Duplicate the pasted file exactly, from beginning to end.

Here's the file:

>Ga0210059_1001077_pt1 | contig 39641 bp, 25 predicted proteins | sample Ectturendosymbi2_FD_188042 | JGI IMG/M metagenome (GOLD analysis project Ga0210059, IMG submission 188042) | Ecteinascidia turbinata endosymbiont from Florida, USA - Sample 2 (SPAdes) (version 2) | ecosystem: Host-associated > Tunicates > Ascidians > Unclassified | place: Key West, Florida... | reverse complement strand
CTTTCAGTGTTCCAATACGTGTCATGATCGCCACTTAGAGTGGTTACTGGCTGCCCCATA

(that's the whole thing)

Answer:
>Ga0210059_1001077_pt1 | contig 39641 bp, 25 predicted proteins | sample Ectturendosymbi2_FD_188042 | JGI IMG/M metagenome (GOLD analysis project Ga0210059, IMG submission 188042) | Ecteinascidia turbinata endosymbiont from Florida, USA - Sample 2 (SPAdes) (version 2) | ecosystem: Host-associated > Tunicates > Ascidians > Unclassified | place: Key West, Florida... | reverse complement strand
CTTTCAGTGTTCCAATACGTGTCATGATCGCCACTTAGAGTGGTTACTGGCTGCCCCATA